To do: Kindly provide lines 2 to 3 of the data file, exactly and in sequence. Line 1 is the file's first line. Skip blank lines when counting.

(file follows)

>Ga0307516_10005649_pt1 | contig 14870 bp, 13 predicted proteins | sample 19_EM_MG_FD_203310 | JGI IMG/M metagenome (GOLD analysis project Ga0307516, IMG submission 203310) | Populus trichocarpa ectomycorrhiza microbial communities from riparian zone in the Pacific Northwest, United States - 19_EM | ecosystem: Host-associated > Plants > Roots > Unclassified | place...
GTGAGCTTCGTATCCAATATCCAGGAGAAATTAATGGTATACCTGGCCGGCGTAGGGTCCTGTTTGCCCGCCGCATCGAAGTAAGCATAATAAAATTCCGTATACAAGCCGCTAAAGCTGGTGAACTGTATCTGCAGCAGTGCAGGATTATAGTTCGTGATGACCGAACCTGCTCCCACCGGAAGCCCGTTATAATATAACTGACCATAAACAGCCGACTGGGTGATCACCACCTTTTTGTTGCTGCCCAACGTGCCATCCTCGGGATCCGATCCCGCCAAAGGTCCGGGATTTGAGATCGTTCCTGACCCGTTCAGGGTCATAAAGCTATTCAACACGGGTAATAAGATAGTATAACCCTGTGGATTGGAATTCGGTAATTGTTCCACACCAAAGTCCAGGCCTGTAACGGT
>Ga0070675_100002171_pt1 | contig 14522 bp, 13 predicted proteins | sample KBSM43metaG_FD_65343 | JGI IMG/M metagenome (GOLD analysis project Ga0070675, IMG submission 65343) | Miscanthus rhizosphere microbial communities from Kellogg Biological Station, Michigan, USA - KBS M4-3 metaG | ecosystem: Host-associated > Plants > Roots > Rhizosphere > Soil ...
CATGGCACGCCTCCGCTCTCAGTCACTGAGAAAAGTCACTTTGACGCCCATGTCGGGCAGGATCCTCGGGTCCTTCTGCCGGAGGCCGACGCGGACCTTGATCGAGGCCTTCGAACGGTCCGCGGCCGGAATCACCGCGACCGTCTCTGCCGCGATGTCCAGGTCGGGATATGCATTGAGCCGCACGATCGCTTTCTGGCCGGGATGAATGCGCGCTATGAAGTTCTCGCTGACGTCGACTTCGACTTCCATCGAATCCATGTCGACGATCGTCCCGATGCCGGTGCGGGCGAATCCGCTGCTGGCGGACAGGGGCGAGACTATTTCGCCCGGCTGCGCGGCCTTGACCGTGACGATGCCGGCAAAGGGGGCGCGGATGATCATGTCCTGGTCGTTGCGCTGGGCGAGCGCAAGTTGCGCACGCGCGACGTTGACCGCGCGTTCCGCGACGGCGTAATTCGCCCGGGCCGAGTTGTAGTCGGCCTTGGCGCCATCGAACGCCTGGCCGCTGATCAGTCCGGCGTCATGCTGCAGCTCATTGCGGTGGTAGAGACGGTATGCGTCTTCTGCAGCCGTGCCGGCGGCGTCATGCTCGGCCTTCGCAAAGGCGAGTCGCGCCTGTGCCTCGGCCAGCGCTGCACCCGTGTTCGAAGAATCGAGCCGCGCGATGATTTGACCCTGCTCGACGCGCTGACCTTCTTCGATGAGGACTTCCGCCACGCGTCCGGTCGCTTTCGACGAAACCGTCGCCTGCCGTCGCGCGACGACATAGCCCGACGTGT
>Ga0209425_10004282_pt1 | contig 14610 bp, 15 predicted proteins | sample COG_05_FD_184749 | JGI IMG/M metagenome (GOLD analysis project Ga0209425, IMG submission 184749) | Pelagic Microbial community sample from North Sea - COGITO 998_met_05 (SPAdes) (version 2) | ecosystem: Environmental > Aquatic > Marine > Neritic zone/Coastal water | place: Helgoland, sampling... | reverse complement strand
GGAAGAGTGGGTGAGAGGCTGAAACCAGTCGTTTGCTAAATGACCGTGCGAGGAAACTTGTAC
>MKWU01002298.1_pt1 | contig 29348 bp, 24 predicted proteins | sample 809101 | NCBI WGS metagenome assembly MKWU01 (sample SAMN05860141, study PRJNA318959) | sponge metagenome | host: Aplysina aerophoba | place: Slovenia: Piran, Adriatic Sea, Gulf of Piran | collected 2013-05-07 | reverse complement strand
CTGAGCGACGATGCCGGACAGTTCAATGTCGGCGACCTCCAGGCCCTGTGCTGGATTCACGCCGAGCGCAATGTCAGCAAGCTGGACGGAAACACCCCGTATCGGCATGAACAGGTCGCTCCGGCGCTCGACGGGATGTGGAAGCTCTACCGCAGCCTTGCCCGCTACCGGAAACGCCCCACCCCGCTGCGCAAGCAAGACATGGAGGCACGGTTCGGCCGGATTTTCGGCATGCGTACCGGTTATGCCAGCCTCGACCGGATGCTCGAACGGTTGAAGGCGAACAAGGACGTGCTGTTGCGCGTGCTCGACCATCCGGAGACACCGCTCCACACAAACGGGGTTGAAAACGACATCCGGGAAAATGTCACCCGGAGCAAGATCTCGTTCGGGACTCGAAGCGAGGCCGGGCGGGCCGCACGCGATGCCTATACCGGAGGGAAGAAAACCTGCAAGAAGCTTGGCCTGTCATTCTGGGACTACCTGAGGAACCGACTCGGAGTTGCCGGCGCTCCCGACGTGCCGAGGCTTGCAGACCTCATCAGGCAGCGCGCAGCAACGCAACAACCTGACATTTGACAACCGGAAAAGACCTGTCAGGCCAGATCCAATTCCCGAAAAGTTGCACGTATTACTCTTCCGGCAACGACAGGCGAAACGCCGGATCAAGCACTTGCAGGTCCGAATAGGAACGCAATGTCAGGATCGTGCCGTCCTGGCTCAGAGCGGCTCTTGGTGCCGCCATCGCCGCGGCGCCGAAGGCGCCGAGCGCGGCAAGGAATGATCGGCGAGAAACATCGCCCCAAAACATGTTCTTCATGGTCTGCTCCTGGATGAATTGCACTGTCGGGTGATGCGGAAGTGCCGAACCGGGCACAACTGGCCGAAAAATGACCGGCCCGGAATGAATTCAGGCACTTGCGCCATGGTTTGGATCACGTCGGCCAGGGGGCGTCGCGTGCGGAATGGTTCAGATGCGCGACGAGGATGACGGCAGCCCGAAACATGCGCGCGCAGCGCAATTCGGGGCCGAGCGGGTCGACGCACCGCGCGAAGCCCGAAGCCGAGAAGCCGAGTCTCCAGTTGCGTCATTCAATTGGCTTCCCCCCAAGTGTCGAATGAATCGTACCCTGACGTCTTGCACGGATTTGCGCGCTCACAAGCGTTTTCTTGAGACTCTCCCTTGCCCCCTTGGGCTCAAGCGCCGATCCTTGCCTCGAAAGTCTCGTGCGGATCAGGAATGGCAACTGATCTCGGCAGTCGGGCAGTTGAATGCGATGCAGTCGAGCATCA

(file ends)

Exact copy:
GTGAGCTTCGTATCCAATATCCAGGAGAAATTAATGGTATACCTGGCCGGCGTAGGGTCCTGTTTGCCCGCCGCATCGAAGTAAGCATAATAAAATTCCGTATACAAGCCGCTAAAGCTGGTGAACTGTATCTGCAGCAGTGCAGGATTATAGTTCGTGATGACCGAACCTGCTCCCACCGGAAGCCCGTTATAATATAACTGACCATAAACAGCCGACTGGGTGATCACCACCTTTTTGTTGCTGCCCAACGTGCCATCCTCGGGATCCGATCCCGCCAAAGGTCCGGGATTTGAGATCGTTCCTGACCCGTTCAGGGTCATAAAGCTATTCAACACGGGTAATAAGATAGTATAACCCTGTGGATTGGAATTCGGTAATTGTTCCACACCAAAGTCCAGGCCTGTAACGGT
>Ga0070675_100002171_pt1 | contig 14522 bp, 13 predicted proteins | sample KBSM43metaG_FD_65343 | JGI IMG/M metagenome (GOLD analysis project Ga0070675, IMG submission 65343) | Miscanthus rhizosphere microbial communities from Kellogg Biological Station, Michigan, USA - KBS M4-3 metaG | ecosystem: Host-associated > Plants > Roots > Rhizosphere > Soil ...